As this seemingly routine aspect of the first part of the passage reveals surprises, so too the language of the second half seems repetitive and formulaic but offers more than anticipated. The imperative call to hear or obey that begins v. 4 hardly looks like the utterance of a single instance, rather this call repeats a formula of orthodoxy that defines God and the people. The formula seems to be less about forming the foundation for theological orthodoxy and more as the equation that draws God and people in a relationship. Both God and people stand on opposite sides of the equation navigated by love as the equal sign. This formula constitutes the community by naming the community as Israel that is called upon to hear/obey. In the Shema, God and people present and ask each other for commitments. The request to the people to love God will make further sense at Deuteronomy 7:7-8 but the divine initiative to love has already been spelled out in the various notices of divine redemption from Egypt (1:30; 4:20, 34-37; 5:6). How many times can this history be stated? How many ways can the love between God and Israel be expressed? Far from being a tiresome routine, the Shema repeats the fundamental assertion of the community’s identity and opens the door to multiple expressions of love.

The word ehad can be translated as either “alone” or “one.” The NRSV opts for “alone” while the NIV uses “one.” The debate here revolves around whether the statement makes a claim about God’s nature — singularity versus plurality — or whether the statement calls Israel to exclusive devotion in a single relationship. Evidence suggests the worship of multiple instantiations of God (YHWH) following local tastes and preferences. The argument for the use of the word “one” asserts that Deuteronomy advocates the elimination of localized deities in the move to centralize and control religious practices. Such a claim is consistent with Deuteronomy’s high level of intolerance for anything that strays away from ardent devotion to God (7:1-6; 13:6-11). Although this strong case exists for the translation “one,” the word “alone” shifts the concern of the passage away from the nature of God to the level of devotion required from the people. By insisting on “alone” the formula challenges the people to assert in clear and specific ways that God is their “one and only.” No other path, no other value, no other power, can substitute or require the same level of devotion that distracts, deters, or derails the people from the unique and closed relationship with the God who redeems from trouble.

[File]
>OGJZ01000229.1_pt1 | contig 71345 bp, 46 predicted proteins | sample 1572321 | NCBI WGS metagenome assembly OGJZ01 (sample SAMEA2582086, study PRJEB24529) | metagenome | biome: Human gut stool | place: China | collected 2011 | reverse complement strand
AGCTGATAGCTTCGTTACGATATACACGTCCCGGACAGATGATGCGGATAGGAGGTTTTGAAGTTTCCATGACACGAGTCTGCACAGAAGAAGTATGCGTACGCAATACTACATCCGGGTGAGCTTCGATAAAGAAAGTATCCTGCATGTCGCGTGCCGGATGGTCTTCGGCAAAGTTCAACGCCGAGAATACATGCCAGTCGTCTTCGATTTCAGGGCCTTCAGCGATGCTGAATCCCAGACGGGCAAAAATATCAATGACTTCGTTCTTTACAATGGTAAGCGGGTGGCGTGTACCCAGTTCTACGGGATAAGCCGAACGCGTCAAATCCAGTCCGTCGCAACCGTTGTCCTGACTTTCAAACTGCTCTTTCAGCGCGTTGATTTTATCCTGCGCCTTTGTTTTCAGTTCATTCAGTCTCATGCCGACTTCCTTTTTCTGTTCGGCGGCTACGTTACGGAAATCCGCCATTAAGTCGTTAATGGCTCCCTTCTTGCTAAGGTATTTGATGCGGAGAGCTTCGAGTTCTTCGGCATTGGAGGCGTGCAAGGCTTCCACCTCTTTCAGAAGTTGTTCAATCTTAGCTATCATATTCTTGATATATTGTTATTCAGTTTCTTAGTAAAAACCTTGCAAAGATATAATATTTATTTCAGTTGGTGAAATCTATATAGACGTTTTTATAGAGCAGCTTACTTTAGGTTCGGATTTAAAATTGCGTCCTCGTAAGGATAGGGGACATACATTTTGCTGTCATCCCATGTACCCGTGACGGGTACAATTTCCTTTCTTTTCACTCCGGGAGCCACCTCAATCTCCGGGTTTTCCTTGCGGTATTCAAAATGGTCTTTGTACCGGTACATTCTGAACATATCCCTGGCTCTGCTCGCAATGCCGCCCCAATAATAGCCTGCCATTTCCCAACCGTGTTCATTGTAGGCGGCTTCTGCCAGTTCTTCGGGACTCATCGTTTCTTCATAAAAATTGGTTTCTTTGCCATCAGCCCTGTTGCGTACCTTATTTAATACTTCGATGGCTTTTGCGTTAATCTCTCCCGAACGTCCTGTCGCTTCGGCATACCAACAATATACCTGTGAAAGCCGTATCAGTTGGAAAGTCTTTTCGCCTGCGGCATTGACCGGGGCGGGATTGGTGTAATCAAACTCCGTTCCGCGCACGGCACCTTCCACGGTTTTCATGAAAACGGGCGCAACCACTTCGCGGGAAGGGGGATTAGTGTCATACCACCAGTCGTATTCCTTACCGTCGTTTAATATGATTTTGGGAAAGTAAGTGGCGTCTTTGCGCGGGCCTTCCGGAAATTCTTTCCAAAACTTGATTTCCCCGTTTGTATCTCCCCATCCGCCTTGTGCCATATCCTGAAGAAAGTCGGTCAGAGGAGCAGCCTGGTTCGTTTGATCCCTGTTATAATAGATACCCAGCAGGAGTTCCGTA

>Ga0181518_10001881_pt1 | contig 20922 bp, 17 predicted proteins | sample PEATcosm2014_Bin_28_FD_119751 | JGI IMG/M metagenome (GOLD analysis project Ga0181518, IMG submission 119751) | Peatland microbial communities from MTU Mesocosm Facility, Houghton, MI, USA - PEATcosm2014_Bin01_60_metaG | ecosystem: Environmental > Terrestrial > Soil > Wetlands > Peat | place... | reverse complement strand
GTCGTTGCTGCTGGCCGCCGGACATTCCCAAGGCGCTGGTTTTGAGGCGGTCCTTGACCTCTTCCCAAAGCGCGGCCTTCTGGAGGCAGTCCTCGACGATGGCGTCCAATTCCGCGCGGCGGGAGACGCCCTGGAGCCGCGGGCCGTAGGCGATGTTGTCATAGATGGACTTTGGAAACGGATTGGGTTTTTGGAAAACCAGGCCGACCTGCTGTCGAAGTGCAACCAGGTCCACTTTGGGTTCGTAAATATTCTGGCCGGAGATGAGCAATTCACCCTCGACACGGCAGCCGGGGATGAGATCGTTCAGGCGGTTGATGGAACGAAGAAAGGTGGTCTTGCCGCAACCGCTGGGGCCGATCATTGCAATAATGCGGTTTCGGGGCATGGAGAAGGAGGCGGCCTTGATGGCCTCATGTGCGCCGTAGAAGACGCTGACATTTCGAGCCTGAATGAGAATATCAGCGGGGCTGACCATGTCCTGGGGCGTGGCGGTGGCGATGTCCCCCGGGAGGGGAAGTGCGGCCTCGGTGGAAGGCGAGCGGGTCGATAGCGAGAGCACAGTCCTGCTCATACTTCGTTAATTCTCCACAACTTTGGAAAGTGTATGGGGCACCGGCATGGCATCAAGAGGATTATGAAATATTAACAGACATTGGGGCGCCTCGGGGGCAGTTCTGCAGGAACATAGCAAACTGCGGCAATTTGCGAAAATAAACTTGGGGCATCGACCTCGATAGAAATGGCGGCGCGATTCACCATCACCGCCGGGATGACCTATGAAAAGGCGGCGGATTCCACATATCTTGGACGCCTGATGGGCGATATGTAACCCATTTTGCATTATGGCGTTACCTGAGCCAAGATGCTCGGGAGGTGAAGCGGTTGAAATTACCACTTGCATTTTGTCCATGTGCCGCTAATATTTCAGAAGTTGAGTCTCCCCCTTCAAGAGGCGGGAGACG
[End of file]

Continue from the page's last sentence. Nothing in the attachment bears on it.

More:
Rather than opting for one translation over the other, the text allows for the multiplicity inherent in ambiguity. Either translation invites conversation about the two parties in the relationship. Traditional theological discourse prefers to focus attention on divine attributes and to do so from the perspective of demand as well as perfection. This wholly coherent and holy God requires this response. Asserting that God is “one” participates that coherent theology that makes strident demands. Yet theology can and should interrogate the divine not as already fixed or even knowable, but unknown and in the process of coming into being through relationships with humans. Readers who prefer “alone” may be open to this possibility but may well fall into the trap that the exclusive relationship takes place with an already coherent God.